Scripts in Navicat are very lacking — in that you can only run one MySQL command at a time. You can save multiple queries together but you cannot “run a script” with Navicat (at least, not that I found).
Both Navicat and MySQL allow you to write DML in the query editor. Navicat does not give you syntax for UPDATE nor DELETE. MySQL Query Browser has links in the bottom right corner that allow you to see the commands and then click through to offline manual pages. This “Inline Help” is very valuable for DBA’s who know approximately what they need but just need a little help with syntax.
Both Navicat and MySQL Query Browser allow you to double-click on a result and change it, although with MySQL Query Browser you need to
Navicat allows for changing table types, fields, indexes, foreign keys, character sets, collations, and table comments easily.
Navicat allows easy, clickable GRANT access. There’s not much to say about this, it’s full featured point-and-click, including complex user features such as max_queries_per_hour. Again, you need the knowledge that % is a wildcard to be able to fill in blocks correctly, a wizard to do that for you would be nice. Then again, it’s not a tutorial or replacement for knowledge, rather just a tool.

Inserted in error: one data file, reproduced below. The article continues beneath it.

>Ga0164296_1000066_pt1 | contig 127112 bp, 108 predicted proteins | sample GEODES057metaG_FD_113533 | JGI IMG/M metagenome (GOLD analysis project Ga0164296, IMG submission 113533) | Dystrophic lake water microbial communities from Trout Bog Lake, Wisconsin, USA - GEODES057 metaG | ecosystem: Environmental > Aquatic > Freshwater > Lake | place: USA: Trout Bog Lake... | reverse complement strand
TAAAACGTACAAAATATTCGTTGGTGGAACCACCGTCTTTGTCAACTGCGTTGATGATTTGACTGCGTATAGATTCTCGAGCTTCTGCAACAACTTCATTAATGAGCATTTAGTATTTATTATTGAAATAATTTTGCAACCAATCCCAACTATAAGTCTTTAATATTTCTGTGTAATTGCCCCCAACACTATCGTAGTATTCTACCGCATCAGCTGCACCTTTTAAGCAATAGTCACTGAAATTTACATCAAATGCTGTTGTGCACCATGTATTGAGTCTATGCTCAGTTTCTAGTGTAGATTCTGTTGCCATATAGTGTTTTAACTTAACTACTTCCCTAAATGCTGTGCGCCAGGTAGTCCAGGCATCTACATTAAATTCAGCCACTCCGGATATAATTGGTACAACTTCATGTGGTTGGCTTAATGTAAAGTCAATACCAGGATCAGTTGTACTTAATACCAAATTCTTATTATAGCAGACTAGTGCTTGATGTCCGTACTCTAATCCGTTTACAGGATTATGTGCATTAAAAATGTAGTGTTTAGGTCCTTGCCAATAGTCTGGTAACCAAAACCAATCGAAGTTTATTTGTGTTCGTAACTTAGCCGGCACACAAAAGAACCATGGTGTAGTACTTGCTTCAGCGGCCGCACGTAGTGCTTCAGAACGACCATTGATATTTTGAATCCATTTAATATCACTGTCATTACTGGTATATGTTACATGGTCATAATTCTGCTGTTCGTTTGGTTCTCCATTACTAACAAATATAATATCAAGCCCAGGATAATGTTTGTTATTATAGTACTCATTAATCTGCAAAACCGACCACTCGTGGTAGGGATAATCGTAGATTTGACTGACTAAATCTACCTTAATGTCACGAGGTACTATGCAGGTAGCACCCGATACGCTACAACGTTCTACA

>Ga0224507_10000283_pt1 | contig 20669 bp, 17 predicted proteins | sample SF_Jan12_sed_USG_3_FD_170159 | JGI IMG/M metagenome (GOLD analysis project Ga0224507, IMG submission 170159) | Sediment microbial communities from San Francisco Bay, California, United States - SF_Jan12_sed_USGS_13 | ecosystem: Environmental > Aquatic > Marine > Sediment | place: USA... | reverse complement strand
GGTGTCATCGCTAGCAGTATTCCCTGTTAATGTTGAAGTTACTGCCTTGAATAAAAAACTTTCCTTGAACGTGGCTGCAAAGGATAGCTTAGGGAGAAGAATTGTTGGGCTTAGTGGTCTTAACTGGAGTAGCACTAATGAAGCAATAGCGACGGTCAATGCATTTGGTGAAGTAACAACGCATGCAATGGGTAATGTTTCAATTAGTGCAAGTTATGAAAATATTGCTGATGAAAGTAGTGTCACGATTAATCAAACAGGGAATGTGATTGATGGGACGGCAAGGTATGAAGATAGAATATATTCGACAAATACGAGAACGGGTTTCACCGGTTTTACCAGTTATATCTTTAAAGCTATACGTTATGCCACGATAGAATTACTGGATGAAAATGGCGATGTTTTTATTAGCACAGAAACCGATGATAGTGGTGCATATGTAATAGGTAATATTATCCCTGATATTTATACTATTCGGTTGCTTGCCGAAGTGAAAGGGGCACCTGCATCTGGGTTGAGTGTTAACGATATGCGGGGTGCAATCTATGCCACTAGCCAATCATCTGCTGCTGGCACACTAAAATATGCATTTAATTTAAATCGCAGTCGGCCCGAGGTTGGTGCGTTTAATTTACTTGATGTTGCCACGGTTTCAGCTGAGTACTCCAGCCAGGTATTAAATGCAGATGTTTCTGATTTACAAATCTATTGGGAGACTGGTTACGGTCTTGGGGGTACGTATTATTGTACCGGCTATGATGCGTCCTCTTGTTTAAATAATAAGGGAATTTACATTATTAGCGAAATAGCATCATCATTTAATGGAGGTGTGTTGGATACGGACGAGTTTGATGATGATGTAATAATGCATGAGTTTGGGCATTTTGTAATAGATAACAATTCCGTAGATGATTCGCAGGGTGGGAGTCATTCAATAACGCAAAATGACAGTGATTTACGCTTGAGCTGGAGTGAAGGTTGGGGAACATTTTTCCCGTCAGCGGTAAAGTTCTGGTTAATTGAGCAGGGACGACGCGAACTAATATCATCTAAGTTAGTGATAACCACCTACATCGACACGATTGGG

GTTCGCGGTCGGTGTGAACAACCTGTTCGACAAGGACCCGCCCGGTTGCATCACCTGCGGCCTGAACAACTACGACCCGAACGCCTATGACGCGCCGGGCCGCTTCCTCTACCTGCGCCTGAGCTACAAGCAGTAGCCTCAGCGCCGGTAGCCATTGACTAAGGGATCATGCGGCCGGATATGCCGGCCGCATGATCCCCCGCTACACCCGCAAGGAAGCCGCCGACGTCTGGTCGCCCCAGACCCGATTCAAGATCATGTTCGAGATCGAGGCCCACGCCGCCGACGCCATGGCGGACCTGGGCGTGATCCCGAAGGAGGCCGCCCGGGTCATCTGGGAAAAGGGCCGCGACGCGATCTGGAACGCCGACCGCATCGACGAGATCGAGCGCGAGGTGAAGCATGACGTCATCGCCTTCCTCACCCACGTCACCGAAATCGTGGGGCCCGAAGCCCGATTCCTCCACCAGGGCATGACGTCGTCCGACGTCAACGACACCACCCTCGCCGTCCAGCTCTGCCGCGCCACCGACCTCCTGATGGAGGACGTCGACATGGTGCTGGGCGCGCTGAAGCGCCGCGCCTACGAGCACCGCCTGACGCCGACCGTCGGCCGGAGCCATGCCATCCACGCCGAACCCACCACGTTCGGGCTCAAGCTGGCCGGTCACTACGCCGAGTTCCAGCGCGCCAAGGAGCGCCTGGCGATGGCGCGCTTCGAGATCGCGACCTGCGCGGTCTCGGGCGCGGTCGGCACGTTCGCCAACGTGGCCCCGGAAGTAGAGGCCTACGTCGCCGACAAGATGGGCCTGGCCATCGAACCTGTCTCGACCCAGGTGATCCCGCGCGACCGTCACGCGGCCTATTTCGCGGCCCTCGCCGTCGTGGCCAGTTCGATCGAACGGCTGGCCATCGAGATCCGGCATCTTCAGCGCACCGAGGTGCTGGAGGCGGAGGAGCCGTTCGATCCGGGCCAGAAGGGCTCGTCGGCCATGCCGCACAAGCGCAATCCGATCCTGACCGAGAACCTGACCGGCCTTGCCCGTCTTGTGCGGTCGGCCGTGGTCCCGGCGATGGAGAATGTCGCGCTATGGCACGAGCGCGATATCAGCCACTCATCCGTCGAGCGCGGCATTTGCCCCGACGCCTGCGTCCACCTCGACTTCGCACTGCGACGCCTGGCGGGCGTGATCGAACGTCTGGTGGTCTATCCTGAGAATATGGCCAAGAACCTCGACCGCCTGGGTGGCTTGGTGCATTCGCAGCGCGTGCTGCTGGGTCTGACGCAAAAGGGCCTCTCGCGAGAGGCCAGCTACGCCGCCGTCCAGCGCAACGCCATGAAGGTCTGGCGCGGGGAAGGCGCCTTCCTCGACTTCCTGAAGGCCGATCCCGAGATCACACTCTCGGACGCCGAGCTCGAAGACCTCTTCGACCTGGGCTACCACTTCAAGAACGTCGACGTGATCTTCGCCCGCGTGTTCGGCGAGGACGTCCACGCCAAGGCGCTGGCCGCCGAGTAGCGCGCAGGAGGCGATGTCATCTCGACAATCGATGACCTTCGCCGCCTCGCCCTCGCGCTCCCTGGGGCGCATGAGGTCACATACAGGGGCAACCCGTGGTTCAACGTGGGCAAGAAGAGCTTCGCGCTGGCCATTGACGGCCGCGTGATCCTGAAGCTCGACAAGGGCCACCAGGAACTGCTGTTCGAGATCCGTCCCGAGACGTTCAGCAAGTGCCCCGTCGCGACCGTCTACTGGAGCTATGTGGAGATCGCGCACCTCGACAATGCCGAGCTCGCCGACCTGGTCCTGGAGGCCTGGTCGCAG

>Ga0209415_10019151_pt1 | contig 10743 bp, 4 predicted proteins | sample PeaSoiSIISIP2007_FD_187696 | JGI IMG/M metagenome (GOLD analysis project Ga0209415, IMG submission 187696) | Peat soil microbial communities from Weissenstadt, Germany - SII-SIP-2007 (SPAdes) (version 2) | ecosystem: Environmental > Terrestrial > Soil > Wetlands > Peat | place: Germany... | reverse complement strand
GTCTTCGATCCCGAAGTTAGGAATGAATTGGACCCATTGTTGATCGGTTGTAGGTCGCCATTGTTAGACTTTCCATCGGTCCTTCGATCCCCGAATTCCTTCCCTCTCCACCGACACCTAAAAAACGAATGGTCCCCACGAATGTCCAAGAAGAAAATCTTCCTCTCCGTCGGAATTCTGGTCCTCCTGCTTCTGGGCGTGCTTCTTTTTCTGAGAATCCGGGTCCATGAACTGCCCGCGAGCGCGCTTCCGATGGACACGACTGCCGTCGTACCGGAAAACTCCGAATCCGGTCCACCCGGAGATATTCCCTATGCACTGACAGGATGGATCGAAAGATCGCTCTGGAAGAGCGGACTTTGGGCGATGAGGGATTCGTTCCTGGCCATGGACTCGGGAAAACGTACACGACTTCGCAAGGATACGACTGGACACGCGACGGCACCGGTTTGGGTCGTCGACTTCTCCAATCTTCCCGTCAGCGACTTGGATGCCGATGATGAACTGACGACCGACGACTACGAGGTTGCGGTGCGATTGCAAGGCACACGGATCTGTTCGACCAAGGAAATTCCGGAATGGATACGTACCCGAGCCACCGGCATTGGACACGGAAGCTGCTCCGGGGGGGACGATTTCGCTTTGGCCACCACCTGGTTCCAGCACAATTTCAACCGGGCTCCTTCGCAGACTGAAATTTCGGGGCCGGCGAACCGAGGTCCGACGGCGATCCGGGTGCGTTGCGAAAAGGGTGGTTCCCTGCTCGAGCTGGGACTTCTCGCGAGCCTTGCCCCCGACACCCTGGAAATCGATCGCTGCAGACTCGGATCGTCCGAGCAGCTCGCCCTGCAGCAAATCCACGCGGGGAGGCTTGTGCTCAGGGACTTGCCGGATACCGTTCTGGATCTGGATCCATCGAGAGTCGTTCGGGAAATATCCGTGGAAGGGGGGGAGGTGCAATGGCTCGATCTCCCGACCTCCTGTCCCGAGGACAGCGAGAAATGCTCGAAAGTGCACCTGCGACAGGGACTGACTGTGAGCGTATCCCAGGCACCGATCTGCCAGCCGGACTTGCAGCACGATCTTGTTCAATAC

MySQL Query Browser does not do user administration, it leaves that to the MySQL Administrator GUI.
Navicat allows the creation of stored procedures and views. Views have a nice “builder” like the table builder, which is point and click, but the stored procedure does not help walk you through anything.
With MySQL Query Browser you can right-click on a table to create a view or stored procedure, and then edit the template, which is basically a script, and you can do the same dragging and dropping that you can while building a query. Both Navicat and MySQL Query Browser allow you to see and edit stored procedures easily.
For both tools, it would be neat if there were easy “insert cursor” features, or some kind of wizard to help create stored procedures and/or common functions.